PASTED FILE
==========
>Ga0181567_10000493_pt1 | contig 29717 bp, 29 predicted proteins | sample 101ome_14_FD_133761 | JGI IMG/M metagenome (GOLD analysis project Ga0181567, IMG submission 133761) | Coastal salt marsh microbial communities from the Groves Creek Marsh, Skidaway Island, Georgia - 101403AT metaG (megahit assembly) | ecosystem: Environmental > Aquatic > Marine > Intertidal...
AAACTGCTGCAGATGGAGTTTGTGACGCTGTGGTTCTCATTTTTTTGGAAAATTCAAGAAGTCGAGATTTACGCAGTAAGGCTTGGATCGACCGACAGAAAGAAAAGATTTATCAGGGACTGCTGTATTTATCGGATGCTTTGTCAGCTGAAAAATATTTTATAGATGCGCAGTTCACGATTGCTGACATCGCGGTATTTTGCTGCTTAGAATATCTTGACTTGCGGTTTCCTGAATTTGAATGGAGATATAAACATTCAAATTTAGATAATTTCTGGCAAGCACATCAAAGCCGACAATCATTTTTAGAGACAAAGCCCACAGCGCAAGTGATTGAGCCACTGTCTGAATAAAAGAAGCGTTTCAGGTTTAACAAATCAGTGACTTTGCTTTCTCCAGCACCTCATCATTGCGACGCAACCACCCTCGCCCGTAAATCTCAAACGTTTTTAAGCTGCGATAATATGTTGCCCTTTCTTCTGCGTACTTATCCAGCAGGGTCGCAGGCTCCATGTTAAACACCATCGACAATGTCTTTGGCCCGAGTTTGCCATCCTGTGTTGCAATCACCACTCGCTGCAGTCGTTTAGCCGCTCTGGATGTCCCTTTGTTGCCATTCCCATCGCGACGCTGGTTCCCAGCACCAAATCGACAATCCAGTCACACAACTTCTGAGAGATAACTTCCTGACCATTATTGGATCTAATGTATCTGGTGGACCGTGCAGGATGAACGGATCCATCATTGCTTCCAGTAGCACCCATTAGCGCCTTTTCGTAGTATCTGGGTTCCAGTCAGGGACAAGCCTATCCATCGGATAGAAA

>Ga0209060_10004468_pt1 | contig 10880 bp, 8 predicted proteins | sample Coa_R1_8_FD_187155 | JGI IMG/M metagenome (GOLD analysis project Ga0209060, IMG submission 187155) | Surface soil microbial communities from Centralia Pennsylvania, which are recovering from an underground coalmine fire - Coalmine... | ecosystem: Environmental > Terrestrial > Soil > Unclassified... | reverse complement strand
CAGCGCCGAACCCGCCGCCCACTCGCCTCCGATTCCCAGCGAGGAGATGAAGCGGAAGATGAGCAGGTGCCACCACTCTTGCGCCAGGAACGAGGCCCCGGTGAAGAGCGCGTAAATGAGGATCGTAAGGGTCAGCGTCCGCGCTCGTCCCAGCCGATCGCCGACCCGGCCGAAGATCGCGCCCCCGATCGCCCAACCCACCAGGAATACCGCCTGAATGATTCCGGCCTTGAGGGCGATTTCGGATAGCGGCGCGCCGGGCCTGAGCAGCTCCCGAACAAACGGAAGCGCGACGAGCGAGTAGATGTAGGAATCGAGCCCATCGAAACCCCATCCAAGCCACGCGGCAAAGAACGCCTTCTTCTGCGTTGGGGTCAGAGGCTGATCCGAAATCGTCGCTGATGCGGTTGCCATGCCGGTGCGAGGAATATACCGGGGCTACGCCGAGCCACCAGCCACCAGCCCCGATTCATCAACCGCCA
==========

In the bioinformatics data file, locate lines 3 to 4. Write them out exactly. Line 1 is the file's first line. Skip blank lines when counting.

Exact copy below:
>Ga0209060_10004468_pt1 | contig 10880 bp, 8 predicted proteins | sample Coa_R1_8_FD_187155 | JGI IMG/M metagenome (GOLD analysis project Ga0209060, IMG submission 187155) | Surface soil microbial communities from Centralia Pennsylvania, which are recovering from an underground coalmine fire - Coalmine... | ecosystem: Environmental > Terrestrial > Soil > Unclassified... | reverse complement strand
CAGCGCCGAACCCGCCGCCCACTCGCCTCCGATTCCCAGCGAGGAGATGAAGCGGAAGATGAGCAGGTGCCACCACTCTTGCGCCAGGAACGAGGCCCCGGTGAAGAGCGCGTAAATGAGGATCGTAAGGGTCAGCGTCCGCGCTCGTCCCAGCCGATCGCCGACCCGGCCGAAGATCGCGCCCCCGATCGCCCAACCCACCAGGAATACCGCCTGAATGATTCCGGCCTTGAGGGCGATTTCGGATAGCGGCGCGCCGGGCCTGAGCAGCTCCCGAACAAACGGAAGCGCGACGAGCGAGTAGATGTAGGAATCGAGCCCATCGAAACCCCATCCAAGCCACGCGGCAAAGAACGCCTTCTTCTGCGTTGGGGTCAGAGGCTGATCCGAAATCGTCGCTGATGCGGTTGCCATGCCGGTGCGAGGAATATACCGGGGCTACGCCGAGCCACCAGCCACCAGCCCCGATTCATCAACCGCCA